AFP - US President Barack Obama said Monday that he was "deeply troubled" by violence in Iran, but warned he did not want the United States to become a "political football" in the post-election crisis.
In his first public comments since the disputed re-election of President Mahmoud Ahmadinejad, Obama called on Iranian leaders to respect free speech and democracy after the reported death of an opposition protestor in Iran.
He also vowed that despite the violence and doubts over the probity of the polls, he would stick by his pledge to pursue "tough, hard headed" diplomacy with "no illusions" with Iran on issues including its nuclear program.
Walking a fine political line, Obama hinted at the limits of US influence in the crisis, saying he wanted to be "very clear" that "it is up to Iranians to make a decision about who Iran's leaders will be."
"We respect Iranian sovereignty and want to avoid the United States being the issue inside of Iran," Obama said, adding that in the past, America had become a "political football" in the domestic politics of its arch-foe.
But Obama also added that he was "deeply troubled" by the violence he had been seeing in television news broadcasts from Tehran.
"I think that the democratic process, free speech, the ability for folks to peacefully dissent, all those are universal values and need to be respected," Obama told reporters after meeting Italian Prime Minister Silvio Berlusconi.
"Whenever I see violence perpetrated on people who are peacefully dissenting, and whenever the American people see that, I think they're rightfully troubled."
But Obama said he was committed to his plan to offer a diplomatic opening to Iran, and to discuss the country's nuclear program, despite finding the anti-Jewish rhetoric of Ahmadinejad "odious."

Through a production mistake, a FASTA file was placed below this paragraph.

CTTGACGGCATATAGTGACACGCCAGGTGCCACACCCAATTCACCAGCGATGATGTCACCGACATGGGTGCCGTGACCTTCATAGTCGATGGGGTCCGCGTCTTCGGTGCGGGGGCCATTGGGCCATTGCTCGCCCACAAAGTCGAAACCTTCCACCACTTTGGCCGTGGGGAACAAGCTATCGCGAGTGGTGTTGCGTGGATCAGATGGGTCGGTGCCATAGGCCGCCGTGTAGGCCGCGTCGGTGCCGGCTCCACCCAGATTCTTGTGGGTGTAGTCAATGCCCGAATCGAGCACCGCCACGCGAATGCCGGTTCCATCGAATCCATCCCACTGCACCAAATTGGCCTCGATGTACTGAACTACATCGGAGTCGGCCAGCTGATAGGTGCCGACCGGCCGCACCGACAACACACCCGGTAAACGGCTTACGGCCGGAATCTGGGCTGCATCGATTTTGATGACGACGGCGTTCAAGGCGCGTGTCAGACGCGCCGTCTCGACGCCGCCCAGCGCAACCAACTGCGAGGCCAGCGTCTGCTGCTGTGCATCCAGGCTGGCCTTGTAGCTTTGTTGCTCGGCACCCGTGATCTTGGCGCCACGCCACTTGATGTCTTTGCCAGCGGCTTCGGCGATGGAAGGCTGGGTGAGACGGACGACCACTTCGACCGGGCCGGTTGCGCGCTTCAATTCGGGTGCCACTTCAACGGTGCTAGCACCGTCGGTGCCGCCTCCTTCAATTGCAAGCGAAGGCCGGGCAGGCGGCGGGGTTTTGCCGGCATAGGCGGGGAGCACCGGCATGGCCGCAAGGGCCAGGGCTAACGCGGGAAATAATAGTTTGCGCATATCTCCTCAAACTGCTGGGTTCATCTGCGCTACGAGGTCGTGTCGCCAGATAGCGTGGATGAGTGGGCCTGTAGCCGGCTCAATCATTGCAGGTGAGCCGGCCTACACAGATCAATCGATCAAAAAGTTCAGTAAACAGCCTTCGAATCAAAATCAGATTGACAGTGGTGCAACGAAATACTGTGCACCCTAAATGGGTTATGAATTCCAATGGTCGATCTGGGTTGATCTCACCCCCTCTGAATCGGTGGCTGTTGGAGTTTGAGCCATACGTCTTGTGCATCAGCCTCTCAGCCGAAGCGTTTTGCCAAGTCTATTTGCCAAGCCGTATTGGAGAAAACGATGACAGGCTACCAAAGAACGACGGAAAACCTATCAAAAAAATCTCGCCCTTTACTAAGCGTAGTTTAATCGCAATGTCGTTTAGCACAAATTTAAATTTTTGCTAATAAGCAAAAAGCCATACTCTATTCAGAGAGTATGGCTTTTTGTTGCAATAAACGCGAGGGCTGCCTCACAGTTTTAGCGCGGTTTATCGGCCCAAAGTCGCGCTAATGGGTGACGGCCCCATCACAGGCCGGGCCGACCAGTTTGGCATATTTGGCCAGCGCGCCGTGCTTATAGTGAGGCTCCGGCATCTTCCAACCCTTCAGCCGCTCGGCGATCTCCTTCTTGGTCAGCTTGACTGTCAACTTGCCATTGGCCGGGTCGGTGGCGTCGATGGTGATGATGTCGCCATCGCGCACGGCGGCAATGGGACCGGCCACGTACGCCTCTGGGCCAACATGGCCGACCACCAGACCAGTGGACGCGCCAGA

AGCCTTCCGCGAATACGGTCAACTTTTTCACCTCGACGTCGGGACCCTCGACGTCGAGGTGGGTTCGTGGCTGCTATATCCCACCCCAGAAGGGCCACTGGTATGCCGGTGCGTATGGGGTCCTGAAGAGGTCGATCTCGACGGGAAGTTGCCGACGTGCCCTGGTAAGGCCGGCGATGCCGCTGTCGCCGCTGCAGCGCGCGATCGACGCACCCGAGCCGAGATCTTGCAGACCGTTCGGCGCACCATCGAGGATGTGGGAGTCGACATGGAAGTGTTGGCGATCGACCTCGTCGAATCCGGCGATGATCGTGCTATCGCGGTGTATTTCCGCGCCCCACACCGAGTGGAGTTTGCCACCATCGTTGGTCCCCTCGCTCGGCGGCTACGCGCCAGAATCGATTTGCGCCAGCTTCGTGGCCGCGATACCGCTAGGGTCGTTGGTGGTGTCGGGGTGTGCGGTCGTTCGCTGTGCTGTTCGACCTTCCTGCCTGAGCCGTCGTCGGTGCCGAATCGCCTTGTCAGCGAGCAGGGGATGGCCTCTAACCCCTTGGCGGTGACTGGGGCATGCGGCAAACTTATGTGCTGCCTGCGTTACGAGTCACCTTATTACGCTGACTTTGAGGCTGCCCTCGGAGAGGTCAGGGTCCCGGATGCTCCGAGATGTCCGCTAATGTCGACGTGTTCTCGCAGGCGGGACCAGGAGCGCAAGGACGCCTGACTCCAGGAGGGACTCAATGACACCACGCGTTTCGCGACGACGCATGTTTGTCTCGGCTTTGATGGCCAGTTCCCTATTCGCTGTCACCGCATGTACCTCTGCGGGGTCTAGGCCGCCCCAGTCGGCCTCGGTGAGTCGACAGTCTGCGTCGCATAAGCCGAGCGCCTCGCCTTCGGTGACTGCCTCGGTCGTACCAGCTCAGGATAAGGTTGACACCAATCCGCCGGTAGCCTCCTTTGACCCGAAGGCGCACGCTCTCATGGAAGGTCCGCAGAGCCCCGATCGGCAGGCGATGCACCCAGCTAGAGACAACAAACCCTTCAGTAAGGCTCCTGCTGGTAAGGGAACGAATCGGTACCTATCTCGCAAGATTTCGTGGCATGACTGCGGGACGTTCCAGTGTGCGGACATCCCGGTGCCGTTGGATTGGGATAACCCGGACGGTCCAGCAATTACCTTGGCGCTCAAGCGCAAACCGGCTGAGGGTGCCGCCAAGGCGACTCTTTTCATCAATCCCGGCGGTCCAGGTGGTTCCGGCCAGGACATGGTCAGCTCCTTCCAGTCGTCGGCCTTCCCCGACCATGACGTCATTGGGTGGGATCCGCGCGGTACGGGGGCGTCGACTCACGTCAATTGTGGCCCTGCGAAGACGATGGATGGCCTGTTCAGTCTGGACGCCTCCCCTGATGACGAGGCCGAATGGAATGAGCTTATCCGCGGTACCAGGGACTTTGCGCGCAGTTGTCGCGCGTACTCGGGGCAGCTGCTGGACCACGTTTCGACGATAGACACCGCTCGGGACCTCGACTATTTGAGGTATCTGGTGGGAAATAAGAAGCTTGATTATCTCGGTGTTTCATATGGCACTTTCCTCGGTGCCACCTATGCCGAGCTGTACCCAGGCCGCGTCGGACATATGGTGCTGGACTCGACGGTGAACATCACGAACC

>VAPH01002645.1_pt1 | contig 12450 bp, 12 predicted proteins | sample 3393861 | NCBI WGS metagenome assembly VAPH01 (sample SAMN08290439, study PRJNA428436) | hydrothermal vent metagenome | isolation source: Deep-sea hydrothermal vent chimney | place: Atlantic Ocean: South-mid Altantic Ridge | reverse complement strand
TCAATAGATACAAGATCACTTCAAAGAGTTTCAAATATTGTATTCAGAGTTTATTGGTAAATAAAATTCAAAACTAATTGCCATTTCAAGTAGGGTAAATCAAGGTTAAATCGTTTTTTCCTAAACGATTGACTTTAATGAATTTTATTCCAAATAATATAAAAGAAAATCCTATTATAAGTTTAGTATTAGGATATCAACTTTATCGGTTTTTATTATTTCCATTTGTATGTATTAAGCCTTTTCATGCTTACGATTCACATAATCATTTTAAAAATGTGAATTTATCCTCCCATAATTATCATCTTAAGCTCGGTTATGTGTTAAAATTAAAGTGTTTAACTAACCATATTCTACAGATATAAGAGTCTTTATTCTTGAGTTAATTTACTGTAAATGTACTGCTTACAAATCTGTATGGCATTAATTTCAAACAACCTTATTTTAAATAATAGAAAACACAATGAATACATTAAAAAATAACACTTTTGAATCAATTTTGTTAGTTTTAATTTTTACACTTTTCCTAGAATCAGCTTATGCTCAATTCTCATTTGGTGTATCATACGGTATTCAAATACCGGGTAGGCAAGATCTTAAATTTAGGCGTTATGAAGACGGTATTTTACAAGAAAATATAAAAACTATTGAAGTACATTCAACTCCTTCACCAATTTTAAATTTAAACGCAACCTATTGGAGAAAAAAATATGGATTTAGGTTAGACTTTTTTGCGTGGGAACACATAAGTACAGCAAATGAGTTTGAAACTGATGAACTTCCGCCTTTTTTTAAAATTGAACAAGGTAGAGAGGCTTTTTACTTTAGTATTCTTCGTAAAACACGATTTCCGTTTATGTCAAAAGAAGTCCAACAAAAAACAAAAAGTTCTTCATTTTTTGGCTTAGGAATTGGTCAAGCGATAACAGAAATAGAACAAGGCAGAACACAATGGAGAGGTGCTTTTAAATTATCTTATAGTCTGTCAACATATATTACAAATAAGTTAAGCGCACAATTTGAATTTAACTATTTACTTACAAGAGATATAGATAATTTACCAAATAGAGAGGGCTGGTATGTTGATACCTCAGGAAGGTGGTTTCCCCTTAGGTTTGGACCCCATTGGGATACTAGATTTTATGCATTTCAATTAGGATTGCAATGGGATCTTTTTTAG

"The use of tough, hard-headed diplomacy, diplomacy with no illusions about Iran and the nature of the differences between our two countries is critical when it comes to pursuing a core set of our national security interests," Obama said.
Some analysts have said it will be much harder for Obama to politically sell his proposals for talks with Iran on its nuclear program, with Ahmadinejad, who has frequently denied the Nazi Holocaust, continuing as president.
Obama has established a soft deadline of the end of this year to see whether talks with Iran are bearing fruit, and has warned of tough sanctions if Tehran does not abandon what Washington says is the pursuit of nuclear weapons.
The US president spoke after a protestor was reportedly shot dead Monday as one of Iran's worst crises since the Islamic revolution of 1979 intensified, with the opposition's supporters vigorously denouncing the elections as a sham.
If confirmed, it would be the first death since protests flared after Ahmadinejad was declared to have defeated opposition candidate moderate former premier, Mir Hossein Mousavi, in Friday's polls winning 63 percent of the vote.
The president said he could not "state definitively" whether the election was fraudulent, as claimed by opposition candidates.
"But what I can say is that there appears to be a sense on the part of people who were so hopeful and so engaged and so committed to democracy who now feel betrayed.
"I think it's important that moving forward, whatever investigations take place are done in a way that is not resulting in bloodshed and is not resulting in people being stifled in expressing their views."
Other world leaders earlier voiced alarm at the outbreak of violence in Iran as police cracked down on those protesting the disputed re-election of Ahmadinejad.
French President Nicolas Sarkozy called for "full light" to be shined on the results.
"It would be unacceptable if vote-rigging had falsified the result of the elections, against the will democratically expressed by the Iranian people," Sarkozy said in a statement.
And German Chancellor Angela Merkel told reporters: "We condemn the arrests made during the demonstrations."
Canadian Foreign Minister Lawrence Cannon denounced what he called the "brutal treatment of peaceful protestors" and said Canada had "called for a full and transparent investigation into electoral fraud and discrepancies."